Military uses social media to recruit

Serving in the world’s finest military was probably not top-of-mind when Mark Zuckerberg and his colleagues created Facebook.

But the US Army is happy to take advantage of what it has to offer to fill their recruiting goals.

“Facebook is the primary platform that we use. Instagram, on occasions, as well,” said Shawn McKenna, a recruiter based in Raleigh.

For the Army, it’s something of a digital shingle that they hang out, waiting for those who may be interested to “walk in,” so to speak, asking about the items the Army puts out.

“By having people who are already interested and more committed than the person you walk up to on the side walk, it gives us an advantage too,” said Capt. Blake Ramey, who works out of the High Point recruiting office. “Every single person you run into, with minor exceptions, has a social media account from the grandma at the grocery store to our own mothers, whoever.”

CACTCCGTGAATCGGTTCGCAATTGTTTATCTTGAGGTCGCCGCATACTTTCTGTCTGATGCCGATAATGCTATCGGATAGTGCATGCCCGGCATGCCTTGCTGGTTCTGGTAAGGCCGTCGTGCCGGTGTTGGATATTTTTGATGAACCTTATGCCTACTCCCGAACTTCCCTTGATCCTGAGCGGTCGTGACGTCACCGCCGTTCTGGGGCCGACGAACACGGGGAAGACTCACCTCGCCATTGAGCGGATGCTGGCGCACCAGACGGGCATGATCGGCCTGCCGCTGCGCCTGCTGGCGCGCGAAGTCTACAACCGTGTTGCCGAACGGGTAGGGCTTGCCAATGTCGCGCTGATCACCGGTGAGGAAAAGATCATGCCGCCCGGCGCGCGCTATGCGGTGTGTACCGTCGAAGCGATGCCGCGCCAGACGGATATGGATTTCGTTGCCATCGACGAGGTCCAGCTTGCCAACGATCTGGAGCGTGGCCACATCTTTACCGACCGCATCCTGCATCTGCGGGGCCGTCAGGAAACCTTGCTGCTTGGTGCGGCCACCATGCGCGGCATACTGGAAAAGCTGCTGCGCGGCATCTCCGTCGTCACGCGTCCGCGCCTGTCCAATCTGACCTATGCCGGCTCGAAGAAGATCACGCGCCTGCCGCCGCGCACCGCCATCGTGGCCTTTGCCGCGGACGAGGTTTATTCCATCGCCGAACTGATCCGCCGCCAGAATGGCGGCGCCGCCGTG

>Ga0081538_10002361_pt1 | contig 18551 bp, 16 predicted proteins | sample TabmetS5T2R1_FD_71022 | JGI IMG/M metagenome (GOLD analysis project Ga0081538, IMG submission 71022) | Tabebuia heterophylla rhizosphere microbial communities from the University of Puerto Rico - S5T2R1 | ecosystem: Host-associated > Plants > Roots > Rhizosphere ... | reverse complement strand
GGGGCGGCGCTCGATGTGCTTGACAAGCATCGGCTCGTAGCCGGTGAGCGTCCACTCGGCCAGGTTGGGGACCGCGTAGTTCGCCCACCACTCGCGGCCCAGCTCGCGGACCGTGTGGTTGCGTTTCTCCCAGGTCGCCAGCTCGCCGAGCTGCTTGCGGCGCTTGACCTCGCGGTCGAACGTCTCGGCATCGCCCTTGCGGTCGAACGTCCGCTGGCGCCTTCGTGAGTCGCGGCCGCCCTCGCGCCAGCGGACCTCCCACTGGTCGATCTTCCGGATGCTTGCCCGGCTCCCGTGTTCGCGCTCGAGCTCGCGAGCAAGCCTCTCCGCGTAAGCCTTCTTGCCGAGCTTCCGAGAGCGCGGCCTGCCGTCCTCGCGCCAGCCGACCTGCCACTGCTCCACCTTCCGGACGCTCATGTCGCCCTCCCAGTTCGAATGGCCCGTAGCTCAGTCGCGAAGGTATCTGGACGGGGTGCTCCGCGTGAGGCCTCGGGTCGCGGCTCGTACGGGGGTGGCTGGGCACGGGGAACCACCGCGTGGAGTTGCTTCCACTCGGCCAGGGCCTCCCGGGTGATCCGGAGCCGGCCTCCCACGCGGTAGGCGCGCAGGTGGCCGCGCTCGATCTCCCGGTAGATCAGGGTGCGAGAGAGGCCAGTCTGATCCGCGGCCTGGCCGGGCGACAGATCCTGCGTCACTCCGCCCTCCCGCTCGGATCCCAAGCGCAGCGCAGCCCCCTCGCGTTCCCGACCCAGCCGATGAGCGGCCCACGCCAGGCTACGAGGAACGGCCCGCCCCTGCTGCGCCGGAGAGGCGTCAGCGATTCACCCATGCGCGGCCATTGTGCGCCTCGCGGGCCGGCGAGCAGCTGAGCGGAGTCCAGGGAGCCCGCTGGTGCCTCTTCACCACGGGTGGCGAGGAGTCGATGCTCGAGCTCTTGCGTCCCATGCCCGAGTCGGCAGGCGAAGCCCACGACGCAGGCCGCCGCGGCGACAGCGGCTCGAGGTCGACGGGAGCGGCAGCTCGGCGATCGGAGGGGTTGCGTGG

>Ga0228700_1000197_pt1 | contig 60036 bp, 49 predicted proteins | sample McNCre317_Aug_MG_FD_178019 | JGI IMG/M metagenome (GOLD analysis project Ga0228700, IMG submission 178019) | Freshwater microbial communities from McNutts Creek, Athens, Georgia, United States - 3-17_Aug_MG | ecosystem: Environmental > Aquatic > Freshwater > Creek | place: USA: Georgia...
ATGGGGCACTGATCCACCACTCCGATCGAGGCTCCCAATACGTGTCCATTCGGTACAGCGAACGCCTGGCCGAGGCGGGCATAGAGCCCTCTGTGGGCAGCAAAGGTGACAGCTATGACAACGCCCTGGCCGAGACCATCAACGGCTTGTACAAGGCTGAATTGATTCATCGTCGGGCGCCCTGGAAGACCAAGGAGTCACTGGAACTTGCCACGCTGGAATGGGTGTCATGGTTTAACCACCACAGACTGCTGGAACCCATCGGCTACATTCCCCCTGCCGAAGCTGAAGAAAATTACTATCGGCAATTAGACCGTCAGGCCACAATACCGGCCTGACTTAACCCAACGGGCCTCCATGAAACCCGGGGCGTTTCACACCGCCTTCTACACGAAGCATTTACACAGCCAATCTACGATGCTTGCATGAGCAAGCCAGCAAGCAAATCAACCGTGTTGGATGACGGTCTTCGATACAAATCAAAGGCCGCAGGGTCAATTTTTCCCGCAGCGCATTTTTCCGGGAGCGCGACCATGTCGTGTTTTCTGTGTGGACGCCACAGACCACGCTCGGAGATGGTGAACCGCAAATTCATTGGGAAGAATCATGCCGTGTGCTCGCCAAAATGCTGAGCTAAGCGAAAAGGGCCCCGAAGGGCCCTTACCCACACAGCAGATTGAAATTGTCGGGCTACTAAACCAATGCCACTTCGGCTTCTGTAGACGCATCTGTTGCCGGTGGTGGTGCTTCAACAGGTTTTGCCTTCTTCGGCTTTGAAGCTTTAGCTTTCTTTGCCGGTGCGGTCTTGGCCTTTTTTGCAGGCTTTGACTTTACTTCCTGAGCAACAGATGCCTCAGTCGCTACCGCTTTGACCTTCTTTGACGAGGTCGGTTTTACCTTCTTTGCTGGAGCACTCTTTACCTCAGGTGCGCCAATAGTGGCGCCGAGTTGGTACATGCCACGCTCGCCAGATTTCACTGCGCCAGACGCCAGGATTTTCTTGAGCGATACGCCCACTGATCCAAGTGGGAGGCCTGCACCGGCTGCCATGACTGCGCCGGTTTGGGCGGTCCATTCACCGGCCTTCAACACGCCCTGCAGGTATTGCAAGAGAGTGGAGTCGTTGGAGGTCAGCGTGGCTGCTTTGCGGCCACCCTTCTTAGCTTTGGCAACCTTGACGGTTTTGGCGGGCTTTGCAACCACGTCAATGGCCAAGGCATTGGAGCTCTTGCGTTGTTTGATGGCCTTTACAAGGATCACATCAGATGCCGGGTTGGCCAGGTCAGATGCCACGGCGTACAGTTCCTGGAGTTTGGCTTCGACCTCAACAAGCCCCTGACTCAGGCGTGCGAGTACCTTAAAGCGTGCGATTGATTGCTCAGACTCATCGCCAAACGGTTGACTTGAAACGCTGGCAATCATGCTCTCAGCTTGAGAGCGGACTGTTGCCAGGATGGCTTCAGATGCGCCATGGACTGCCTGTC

“Whoever,” in this case, are young people like Reece Ayers. Ayers went to High Point University on a running scholarship and, after graduation, was working as a construction foreman, but began to realize that he wanted more out of life.

Ayers then used the internet to do his research to make sure that what the Army was offering in its online posts was what he’d get if he joined.

Without that, says Ayers, “I wouldn't have the full, painted picture. I might not have a clear understanding or things might be different when I got there. Like, ‘Man, this is not what I expected.’”

Sometimes the posts on social media are cool videos, other times they are headlines, of sorts, for things the Army offers, like money for education.

“Earn up to a $40K bonus, for an example, that sounds great, what does that entail?” McKenna said.

Meet Ayers and see the posts the Army puts on Facebook in this edition of the Buckley Report.